French paid to forgo fast fashion in favour of fixing

By Pamela Jolly  August 3rd, 2023

The French government is incentivising their people to repair shoes and clothes in an effort to reduce textile waste.

The French are taking a proactive approach to combat textile waste and promote sustainable fashion practices. Starting from October 2023, residents of France will have the opportunity to receive financial incentives for repairing their shoes and clothing.

It's all part of a pilot program spearheaded by the not-for-profit organisation, Refashion. The initiative aims to reduce the country's staggering 700,000 tonnes of textile waste discarded each year, with a significant portion ending up in landfill.

Under the program individuals can claim payments for specific repairs. Around seven euros is awarded for mending a shoe heel and varying amounts, ranging from 10 to 25 euros, for clothing repairs like replacing lining.

By providing these monetary incentives, the French government hopes to encourage citizens to repair existing items rather than buying new or fast fashion items that contribute to the growing textile waste problem.

The pilot program is just one aspect of a broader plan established under the government's anti-waste law for a circular economy, which was introduced in 2020. This comprehensive legislation focuses on five key areas:

  • Phasing out disposable plastics

  • Ensuring transparent information for consumers on environmental impact and durability to encourage more sustainable choices.

  • Promoting reuse over waste so product lifecycles are prolonged and waste generation reduced.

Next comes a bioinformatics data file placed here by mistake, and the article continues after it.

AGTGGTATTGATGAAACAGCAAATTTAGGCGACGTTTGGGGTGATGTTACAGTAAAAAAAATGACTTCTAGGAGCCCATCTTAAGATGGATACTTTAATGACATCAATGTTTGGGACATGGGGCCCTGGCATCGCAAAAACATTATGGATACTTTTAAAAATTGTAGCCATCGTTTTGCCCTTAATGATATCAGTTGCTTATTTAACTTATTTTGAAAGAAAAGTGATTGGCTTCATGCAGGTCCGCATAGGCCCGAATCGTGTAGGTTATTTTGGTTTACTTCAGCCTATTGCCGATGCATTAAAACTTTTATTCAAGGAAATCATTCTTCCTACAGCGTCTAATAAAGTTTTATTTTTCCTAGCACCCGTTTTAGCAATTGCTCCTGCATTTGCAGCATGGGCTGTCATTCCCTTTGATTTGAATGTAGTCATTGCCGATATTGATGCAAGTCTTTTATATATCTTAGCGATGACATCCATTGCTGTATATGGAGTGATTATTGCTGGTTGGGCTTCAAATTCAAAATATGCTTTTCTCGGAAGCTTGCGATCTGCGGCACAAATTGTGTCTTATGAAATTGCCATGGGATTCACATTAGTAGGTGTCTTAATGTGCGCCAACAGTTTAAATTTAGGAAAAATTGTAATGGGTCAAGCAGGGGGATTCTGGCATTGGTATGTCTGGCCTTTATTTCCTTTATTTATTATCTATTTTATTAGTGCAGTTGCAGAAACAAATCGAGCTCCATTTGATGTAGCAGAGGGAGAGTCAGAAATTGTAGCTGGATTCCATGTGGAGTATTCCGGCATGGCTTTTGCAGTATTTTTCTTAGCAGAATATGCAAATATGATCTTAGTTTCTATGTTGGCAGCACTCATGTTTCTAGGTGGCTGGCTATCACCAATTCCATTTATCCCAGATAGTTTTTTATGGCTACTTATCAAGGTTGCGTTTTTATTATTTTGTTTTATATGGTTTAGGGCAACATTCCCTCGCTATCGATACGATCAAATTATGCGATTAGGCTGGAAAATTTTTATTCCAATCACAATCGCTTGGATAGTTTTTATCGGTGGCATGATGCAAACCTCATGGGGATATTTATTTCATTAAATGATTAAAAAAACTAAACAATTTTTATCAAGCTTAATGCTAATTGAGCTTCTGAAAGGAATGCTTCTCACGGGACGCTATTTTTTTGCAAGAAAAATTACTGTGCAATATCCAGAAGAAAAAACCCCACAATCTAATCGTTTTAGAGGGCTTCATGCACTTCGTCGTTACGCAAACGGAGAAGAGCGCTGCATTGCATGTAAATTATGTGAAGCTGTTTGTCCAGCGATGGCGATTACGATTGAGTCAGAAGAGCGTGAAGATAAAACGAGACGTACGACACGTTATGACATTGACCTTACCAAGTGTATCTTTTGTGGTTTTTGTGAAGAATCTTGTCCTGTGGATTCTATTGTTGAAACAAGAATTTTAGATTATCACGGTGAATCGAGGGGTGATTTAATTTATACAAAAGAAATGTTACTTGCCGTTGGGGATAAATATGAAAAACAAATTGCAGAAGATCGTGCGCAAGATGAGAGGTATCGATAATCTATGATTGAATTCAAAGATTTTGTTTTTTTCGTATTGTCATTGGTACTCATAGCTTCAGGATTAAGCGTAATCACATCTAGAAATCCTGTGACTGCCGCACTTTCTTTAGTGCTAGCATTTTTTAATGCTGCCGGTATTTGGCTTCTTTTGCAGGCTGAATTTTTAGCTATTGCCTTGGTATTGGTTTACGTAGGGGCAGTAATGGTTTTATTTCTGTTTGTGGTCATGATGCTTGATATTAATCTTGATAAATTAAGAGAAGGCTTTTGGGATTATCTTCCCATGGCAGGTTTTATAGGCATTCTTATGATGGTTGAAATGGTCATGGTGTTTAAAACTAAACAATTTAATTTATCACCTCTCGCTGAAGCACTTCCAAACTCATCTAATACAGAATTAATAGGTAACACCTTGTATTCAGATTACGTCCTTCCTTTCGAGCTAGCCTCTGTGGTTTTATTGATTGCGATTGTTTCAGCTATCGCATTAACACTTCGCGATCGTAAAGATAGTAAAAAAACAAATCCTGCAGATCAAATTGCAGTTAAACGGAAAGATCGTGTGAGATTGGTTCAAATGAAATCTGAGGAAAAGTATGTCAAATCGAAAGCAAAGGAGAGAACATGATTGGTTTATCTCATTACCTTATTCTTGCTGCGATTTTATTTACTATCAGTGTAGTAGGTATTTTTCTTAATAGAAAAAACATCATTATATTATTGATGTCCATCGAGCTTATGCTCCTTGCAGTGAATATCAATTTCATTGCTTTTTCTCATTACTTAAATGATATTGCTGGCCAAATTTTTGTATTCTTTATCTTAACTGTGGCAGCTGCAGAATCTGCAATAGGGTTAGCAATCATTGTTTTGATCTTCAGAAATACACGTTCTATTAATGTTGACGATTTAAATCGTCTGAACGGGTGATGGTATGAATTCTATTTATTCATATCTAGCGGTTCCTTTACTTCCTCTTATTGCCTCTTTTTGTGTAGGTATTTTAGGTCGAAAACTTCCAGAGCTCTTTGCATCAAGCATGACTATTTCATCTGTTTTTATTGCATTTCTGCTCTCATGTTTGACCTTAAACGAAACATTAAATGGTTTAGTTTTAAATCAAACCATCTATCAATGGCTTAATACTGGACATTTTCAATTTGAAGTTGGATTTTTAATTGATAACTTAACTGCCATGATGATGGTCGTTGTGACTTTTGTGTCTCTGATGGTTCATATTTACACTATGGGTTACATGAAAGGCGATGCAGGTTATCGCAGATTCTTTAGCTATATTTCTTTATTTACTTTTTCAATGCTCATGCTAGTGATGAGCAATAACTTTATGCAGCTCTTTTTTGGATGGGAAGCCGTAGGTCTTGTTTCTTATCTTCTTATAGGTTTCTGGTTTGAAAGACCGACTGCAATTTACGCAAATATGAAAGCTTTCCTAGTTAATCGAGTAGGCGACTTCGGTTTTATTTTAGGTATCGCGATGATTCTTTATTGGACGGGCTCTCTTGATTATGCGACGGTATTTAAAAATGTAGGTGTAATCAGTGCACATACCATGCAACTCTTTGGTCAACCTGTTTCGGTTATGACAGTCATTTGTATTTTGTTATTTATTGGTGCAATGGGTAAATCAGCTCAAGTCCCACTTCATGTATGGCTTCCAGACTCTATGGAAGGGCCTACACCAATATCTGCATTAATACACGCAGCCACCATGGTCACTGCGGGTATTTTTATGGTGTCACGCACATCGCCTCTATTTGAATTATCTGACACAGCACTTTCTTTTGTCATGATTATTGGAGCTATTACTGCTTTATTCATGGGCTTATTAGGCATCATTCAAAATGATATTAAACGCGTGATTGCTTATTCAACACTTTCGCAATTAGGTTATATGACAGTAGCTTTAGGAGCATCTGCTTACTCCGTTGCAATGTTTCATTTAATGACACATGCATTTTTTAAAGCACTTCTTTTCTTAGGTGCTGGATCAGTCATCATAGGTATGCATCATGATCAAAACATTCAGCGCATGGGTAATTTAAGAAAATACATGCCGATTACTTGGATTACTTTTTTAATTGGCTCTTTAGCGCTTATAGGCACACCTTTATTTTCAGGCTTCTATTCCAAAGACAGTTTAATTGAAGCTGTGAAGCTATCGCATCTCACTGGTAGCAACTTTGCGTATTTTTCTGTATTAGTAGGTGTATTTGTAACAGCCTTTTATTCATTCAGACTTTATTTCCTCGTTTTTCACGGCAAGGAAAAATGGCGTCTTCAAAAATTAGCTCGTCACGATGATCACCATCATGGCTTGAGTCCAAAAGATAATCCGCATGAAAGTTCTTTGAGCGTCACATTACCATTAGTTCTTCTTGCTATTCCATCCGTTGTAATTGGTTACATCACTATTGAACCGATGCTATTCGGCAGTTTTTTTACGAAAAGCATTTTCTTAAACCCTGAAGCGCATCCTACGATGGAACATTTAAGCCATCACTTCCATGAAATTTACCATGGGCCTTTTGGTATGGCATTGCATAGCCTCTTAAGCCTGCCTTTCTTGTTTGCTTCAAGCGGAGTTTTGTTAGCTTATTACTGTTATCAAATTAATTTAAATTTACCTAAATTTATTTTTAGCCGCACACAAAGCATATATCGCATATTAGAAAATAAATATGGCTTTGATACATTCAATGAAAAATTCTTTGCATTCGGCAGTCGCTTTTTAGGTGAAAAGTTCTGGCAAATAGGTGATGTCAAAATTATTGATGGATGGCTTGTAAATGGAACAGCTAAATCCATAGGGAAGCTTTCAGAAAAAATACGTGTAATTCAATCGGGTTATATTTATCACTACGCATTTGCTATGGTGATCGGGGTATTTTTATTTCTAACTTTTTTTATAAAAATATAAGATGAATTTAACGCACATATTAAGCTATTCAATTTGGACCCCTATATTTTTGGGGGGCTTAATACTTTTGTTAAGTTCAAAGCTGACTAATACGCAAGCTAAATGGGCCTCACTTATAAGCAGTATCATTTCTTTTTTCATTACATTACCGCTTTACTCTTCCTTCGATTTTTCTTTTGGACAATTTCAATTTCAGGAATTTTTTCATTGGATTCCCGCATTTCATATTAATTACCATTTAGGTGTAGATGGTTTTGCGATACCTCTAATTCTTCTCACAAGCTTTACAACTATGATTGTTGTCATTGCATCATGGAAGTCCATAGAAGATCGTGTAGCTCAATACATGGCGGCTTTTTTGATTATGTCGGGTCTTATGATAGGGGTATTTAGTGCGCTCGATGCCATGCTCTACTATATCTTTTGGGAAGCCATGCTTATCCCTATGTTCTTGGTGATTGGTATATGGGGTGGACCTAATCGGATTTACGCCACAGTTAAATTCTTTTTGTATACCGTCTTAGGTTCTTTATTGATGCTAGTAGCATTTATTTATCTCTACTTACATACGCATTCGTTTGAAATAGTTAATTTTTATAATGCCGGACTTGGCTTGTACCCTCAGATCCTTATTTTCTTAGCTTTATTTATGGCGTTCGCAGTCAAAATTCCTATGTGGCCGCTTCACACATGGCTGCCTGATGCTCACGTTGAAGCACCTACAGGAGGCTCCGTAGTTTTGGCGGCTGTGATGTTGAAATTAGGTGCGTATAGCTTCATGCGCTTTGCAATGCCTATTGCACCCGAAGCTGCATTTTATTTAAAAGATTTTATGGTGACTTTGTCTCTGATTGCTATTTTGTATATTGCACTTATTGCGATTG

• Combating planned obsolescence to prevent premature replacements and promote durable, long-lasting options.

  • Enhancing resource management throughout a product's lifecycle.

France has already taken steps towards reducing overconsumption and waste. It was the first country to prohibit the destruction of unsold non-food products, mandating that they be reused, donated, or recycled. This move was aimed at discouraging companies that preferred incinerating or sending unsold goods to landfill rather than offering them at discounted rates.

France was also the first country to introduce a mandatory repairability index so that consumers could have a better understanding at the point of purchase how repairable different electronic and electric products like smartphones, laptops, washing machines, and televisions are.

The movement against overconsumption and fast fashion is not exclusive to France. Visible mending is a growing global trend that advocates enhancing clothing through repair, rather than discarding it. This movement not only preserves clothes but also fosters a deeper emotional connection with them. By embracing visible mending and repair practices to prolong the usable life of clothes, individuals worldwide can reduce textile waste and promote a more sustainable appreciative approach to fashion.

How to start mending your clothes

Experienced mender Renae Coles says you don’t need to learn any complicated techniques to get started. A simple running stitch can be used to sew a fabric patch over a tear or stain for a quick repair and there’s lots of tutorials online that can guide you through this.

Renae suggests:

  • Start your mending journey with a simple mend. Pick something simple like a missing button or unravelling hem.

  • Save old t-shirts to cut out patches for when your favourite tee gets a stain or hole (also great for socks and leggings). T-shirt fabric is knitted, rather than woven, meaning the edges can be left raw and they won’t unravel.

  • Consider mending as a chance to enhance a beloved piece and turn a repair into a feature.  You can use techniques such as embroidery or Sashiko stitches, darning or playful patchwork to make a loved piece of clothing even more special.

Planet Ark does not take responsibility for the accuracy of the original information and encourages readers to check the references before using this information for their own purposes.

Pamela Jolly

Pamela is a Marketing Communications professional with over 10 years experience working for both agencies and organisations in communications, travel, finance and retail industries. Pamela loves to be in nature riding a bike, skiing, appreciating the trees at her local park or exploring wild places abroad with her family.

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